Outlook 2017: Where investments flow

Climate change, aging infrastructure and the highly water intensive – and wasteful – agricultural industry continue to put major strain on water supplies.

Like rivers and streams, you may want to consider letting your PE investments flow into water in 2017.

Water scarcity and its finite nature almost makes investing in it seem like a no-brainer. Nearly 70 percent  of the world’s freshwater withdrawals are committed to agriculture, with the industrial sector a far-off second (19 percent) and households and municipal use taking a 12 percent share, according to the UN’s Food and Agriculture Organization.

Where water flows, there are ways to make its use more efficient. The US has come face to face with water scarcity, particularly in recent years, as some of the worst droughts – in California, New Jersey and elsewhere – have put a huge strain on existing resources.

Germany-based Global Agriculture delivered a simple message: “Although water is a finite resource, it will not be used up as long as we do not render it permanently unusable. However, it is important to integrate human water usage into the natural hydrological cycle and to use the locally available water in an adequate, effective, sustainable and fair way.”

But, obviously, history shows that hasn’t always happened. As many readers are aware, climate change, aging infrastructure and the highly water-intensive – and wasteful – agricultural industry continue to put major strain on water supplies.

Of the 70 percent of the world’s accessible freshwater consumed by agriculture, 60 percent of that is wasted “due to leaky irrigation systems, inefficient application methods as well as the cultivation of crops that are too thirsty for the environment in which they are grown,” according to the World Wildlife Fund.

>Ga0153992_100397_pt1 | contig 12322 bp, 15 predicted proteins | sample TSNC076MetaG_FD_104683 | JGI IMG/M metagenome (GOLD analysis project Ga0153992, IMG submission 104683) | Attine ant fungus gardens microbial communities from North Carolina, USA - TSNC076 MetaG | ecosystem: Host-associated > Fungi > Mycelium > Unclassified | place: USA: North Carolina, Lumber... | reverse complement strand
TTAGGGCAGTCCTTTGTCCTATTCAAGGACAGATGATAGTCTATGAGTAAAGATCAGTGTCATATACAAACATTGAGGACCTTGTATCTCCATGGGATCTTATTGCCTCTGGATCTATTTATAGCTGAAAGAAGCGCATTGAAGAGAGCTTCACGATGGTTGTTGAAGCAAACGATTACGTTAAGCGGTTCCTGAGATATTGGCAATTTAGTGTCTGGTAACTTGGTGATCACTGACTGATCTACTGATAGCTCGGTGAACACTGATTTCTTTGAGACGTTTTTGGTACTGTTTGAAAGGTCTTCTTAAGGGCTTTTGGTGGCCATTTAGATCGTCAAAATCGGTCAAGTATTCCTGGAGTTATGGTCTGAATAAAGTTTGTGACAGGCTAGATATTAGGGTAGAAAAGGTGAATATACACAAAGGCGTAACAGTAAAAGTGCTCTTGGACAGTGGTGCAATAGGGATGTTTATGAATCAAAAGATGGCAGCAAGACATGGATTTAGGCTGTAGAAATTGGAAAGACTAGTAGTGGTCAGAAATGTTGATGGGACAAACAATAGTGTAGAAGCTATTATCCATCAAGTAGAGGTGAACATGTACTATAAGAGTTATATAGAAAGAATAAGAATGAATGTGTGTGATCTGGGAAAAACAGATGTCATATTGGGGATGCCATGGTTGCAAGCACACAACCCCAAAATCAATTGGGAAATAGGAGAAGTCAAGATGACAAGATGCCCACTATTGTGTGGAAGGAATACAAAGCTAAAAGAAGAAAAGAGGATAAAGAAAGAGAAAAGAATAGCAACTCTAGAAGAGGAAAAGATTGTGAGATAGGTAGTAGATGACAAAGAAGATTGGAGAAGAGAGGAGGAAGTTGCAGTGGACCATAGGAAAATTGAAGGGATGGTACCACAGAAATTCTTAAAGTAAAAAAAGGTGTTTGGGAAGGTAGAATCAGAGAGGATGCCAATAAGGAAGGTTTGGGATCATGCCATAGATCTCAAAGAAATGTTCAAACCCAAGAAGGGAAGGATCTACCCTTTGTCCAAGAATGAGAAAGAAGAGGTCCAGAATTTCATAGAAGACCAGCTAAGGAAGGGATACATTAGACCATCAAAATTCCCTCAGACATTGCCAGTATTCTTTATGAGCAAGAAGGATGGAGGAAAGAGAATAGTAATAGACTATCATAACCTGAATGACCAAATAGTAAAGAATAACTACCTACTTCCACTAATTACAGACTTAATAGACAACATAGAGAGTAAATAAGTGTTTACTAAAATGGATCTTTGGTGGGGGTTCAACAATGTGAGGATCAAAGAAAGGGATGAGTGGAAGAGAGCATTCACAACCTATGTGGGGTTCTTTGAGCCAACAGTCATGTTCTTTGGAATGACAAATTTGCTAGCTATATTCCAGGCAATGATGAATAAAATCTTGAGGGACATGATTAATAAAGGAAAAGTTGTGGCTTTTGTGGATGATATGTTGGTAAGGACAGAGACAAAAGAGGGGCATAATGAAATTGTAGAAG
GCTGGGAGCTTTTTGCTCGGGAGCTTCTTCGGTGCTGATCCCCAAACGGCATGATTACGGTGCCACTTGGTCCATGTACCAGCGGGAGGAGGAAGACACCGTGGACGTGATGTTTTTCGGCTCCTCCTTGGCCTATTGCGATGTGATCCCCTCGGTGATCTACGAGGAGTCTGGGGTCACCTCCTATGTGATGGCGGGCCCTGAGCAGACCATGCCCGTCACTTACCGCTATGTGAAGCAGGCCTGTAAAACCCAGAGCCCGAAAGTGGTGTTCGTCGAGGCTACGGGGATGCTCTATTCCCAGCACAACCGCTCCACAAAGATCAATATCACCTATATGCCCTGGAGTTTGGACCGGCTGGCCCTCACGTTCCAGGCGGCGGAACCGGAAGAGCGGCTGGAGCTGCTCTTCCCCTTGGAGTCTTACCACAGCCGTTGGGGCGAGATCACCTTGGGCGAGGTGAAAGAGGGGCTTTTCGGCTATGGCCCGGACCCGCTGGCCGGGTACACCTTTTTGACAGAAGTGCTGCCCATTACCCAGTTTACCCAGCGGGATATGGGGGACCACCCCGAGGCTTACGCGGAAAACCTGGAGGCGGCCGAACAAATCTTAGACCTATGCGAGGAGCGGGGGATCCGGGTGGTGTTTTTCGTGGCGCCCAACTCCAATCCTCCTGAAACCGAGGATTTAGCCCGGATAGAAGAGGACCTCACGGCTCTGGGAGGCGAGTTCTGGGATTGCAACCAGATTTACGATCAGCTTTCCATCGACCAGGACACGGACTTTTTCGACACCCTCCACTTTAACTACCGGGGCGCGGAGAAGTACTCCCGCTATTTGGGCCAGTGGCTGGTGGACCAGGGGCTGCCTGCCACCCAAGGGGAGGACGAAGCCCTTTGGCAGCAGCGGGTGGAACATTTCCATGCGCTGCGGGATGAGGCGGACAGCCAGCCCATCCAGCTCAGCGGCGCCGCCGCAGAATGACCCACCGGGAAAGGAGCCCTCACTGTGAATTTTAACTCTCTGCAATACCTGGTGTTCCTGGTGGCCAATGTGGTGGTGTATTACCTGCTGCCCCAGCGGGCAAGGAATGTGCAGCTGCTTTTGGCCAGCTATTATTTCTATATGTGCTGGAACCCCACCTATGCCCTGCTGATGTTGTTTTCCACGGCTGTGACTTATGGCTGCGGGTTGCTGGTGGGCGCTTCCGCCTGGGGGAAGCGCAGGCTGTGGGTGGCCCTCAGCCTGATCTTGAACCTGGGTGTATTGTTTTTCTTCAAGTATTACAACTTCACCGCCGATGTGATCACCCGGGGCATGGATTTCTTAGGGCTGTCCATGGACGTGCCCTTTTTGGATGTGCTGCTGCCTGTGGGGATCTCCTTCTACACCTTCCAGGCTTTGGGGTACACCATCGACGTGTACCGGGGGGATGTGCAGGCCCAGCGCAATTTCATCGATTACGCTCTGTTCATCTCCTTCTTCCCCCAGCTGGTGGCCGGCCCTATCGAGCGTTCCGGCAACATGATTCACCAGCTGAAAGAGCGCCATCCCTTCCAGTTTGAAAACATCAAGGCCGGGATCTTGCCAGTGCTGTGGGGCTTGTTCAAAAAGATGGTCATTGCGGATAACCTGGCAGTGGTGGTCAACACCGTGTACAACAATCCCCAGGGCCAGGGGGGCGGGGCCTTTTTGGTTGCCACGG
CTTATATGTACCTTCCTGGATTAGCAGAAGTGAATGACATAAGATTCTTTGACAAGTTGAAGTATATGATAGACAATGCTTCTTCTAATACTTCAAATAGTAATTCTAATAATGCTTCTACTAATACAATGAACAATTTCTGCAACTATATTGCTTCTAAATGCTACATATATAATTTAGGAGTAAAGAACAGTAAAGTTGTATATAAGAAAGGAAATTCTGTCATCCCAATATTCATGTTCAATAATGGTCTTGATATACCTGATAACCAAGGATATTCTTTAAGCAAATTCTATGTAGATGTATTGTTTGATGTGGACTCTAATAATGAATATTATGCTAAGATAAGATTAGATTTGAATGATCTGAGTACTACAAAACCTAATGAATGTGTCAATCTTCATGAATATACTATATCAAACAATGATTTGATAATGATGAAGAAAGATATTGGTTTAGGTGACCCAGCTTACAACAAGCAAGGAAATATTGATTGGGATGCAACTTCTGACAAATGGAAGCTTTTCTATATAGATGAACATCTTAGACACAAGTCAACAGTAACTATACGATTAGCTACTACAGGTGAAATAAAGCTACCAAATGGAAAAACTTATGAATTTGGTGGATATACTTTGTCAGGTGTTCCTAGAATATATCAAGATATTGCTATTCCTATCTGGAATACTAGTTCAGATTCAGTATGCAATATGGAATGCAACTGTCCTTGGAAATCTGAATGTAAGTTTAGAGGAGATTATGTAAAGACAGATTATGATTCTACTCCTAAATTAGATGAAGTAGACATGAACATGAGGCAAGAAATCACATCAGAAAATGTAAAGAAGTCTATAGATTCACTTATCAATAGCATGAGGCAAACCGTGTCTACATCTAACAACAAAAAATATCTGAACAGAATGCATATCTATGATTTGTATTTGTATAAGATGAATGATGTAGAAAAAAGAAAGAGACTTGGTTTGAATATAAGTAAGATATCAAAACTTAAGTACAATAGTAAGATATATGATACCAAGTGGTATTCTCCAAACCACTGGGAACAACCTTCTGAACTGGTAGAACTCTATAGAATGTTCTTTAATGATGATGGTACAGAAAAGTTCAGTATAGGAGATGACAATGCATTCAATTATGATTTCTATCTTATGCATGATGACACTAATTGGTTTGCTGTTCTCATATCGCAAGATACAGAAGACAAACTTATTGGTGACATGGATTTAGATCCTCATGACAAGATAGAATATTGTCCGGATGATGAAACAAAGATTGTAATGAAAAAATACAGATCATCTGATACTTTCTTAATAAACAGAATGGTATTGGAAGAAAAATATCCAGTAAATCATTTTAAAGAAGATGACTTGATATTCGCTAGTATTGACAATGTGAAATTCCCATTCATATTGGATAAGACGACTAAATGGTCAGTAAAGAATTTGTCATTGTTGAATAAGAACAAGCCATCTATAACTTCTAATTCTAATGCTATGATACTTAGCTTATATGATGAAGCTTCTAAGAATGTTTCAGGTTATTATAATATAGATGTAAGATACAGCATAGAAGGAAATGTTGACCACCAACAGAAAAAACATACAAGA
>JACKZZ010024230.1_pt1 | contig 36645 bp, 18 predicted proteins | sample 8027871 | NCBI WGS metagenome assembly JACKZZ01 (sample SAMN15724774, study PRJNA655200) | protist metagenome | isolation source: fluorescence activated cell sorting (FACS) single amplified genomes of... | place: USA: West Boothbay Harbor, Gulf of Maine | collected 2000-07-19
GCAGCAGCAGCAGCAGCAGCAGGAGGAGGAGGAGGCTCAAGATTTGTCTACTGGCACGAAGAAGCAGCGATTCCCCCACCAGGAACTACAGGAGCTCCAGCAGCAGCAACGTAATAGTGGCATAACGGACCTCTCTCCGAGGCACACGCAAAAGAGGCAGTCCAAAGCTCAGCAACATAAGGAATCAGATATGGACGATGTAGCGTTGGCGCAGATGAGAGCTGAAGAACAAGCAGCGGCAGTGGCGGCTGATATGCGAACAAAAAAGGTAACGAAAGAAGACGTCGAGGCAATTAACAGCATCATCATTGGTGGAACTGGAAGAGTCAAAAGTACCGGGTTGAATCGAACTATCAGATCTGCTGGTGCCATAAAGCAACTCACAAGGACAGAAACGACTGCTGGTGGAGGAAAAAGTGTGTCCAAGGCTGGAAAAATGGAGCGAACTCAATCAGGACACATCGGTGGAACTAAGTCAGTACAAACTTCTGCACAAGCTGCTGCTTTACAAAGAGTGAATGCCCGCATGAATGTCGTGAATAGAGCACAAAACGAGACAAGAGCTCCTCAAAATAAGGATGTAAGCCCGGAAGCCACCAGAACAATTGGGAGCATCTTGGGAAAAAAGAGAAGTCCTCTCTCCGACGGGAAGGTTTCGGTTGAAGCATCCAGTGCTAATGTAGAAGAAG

But the inefficiencies open up vast opportunities for private equity investments.

Water Asset Management, a US fund manager that’s investing in water through water rights associated with US farmland, is one private equity firm focused on closing inefficiencies – and making money along the way.

The firm, highlighted in a commentary earlier this year, buys properties, increases water efficiency – by some combination of improving irrigation systems, replacing low value crops to higher value ones, or by simply allowing parts of the land to go fallow – and then sells or leases the water rights to those willing to pay a premium.

Australia’s BlueSky is another fund manager that has put water at the core of its real assets business and investment strategy, through investments into water entitlements.

Private equity investment into municipal water systems is another new frontier, which kicked off in the US in 2012 when KKR teamed up with United Water to win a 40-year water and wastewater contract from the city of Bayonne, New Jersey.

In developing nations, people walk long distances to collect water and carry it home, while others lack access to clean drinking water. The challenges there are clearly immense, but create additional opportunity for savvy investors to make smart buys, while potentially helping millions of people along the way.